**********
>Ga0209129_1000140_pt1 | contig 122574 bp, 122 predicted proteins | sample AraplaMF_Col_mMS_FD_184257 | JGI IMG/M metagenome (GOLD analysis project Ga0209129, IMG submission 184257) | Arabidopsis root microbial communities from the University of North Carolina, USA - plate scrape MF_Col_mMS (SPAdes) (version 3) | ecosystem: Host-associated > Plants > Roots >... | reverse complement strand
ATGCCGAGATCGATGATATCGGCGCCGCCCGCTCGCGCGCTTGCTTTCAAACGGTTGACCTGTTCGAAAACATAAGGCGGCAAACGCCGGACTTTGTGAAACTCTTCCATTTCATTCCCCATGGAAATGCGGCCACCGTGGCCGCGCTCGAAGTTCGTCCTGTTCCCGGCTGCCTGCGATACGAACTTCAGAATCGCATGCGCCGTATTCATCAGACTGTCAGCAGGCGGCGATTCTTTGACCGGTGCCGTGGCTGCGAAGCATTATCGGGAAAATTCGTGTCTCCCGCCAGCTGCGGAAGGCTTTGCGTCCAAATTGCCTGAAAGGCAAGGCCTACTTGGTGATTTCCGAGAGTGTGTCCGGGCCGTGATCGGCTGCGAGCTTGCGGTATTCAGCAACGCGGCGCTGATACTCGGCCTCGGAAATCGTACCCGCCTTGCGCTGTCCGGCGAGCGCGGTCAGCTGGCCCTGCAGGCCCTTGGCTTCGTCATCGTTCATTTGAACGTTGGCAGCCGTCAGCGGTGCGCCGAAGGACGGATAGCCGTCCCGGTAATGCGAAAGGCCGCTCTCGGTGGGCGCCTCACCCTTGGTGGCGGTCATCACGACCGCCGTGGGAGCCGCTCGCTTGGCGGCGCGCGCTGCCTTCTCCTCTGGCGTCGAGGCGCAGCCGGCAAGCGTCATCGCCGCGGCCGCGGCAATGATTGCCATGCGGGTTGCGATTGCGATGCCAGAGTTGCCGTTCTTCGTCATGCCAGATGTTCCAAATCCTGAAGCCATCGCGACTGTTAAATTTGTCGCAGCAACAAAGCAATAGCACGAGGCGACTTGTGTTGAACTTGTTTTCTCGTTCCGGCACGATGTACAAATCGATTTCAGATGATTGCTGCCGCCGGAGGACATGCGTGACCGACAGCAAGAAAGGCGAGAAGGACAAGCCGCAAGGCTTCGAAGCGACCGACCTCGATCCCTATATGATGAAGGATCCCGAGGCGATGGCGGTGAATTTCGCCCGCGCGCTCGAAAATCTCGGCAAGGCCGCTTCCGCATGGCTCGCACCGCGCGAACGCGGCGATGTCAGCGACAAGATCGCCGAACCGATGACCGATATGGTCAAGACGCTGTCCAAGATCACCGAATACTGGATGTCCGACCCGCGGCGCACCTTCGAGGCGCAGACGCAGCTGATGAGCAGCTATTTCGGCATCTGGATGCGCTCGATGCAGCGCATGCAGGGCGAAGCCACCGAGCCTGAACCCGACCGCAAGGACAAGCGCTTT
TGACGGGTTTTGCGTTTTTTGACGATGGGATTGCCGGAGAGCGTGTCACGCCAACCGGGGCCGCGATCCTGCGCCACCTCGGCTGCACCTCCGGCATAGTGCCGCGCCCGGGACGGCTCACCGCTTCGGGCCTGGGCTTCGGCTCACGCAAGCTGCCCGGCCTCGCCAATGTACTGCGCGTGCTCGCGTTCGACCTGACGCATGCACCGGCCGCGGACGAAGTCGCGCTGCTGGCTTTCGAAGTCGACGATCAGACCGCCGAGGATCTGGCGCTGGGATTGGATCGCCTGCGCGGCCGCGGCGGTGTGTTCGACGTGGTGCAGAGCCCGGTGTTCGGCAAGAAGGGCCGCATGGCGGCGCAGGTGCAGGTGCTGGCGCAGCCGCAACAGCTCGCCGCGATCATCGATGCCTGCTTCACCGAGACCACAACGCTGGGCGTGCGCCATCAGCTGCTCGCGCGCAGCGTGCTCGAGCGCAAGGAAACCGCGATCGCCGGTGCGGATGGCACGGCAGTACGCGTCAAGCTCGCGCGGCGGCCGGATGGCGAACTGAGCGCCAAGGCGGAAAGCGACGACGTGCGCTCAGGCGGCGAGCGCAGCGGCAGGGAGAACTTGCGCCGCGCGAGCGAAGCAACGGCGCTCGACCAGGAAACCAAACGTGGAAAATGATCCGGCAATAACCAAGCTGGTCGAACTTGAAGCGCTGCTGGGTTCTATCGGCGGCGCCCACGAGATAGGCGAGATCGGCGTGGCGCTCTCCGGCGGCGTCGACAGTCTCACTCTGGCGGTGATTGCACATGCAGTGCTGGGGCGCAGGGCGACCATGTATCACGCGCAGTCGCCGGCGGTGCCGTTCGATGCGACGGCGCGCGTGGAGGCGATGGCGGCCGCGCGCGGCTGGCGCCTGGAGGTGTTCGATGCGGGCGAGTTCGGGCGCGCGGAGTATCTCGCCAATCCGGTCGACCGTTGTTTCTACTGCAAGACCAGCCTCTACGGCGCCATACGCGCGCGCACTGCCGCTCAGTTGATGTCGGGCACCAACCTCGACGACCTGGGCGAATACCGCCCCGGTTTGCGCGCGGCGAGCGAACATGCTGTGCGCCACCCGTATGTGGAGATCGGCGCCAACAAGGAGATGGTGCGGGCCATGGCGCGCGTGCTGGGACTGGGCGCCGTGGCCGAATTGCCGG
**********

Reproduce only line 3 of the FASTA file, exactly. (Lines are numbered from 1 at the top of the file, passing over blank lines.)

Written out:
TGACGGGTTTTGCGTTTTTTGACGATGGGATTGCCGGAGAGCGTGTCACGCCAACCGGGGCCGCGATCCTGCGCCACCTCGGCTGCACCTCCGGCATAGTGCCGCGCCCGGGACGGCTCACCGCTTCGGGCCTGGGCTTCGGCTCACGCAAGCTGCCCGGCCTCGCCAATGTACTGCGCGTGCTCGCGTTCGACCTGACGCATGCACCGGCCGCGGACGAAGTCGCGCTGCTGGCTTTCGAAGTCGACGATCAGACCGCCGAGGATCTGGCGCTGGGATTGGATCGCCTGCGCGGCCGCGGCGGTGTGTTCGACGTGGTGCAGAGCCCGGTGTTCGGCAAGAAGGGCCGCATGGCGGCGCAGGTGCAGGTGCTGGCGCAGCCGCAACAGCTCGCCGCGATCATCGATGCCTGCTTCACCGAGACCACAACGCTGGGCGTGCGCCATCAGCTGCTCGCGCGCAGCGTGCTCGAGCGCAAGGAAACCGCGATCGCCGGTGCGGATGGCACGGCAGTACGCGTCAAGCTCGCGCGGCGGCCGGATGGCGAACTGAGCGCCAAGGCGGAAAGCGACGACGTGCGCTCAGGCGGCGAGCGCAGCGGCAGGGAGAACTTGCGCCGCGCGAGCGAAGCAACGGCGCTCGACCAGGAAACCAAACGTGGAAAATGATCCGGCAATAACCAAGCTGGTCGAACTTGAAGCGCTGCTGGGTTCTATCGGCGGCGCCCACGAGATAGGCGAGATCGGCGTGGCGCTCTCCGGCGGCGTCGACAGTCTCACTCTGGCGGTGATTGCACATGCAGTGCTGGGGCGCAGGGCGACCATGTATCACGCGCAGTCGCCGGCGGTGCCGTTCGATGCGACGGCGCGCGTGGAGGCGATGGCGGCCGCGCGCGGCTGGCGCCTGGAGGTGTTCGATGCGGGCGAGTTCGGGCGCGCGGAGTATCTCGCCAATCCGGTCGACCGTTGTTTCTACTGCAAGACCAGCCTCTACGGCGCCATACGCGCGCGCACTGCCGCTCAGTTGATGTCGGGCACCAACCTCGACGACCTGGGCGAATACCGCCCCGGTTTGCGCGCGGCGAGCGAACATGCTGTGCGCCACCCGTATGTGGAGATCGGCGCCAACAAGGAGATGGTGCGGGCCATGGCGCGCGTGCTGGGACTGGGCGCCGTGGCCGAATTGCCGG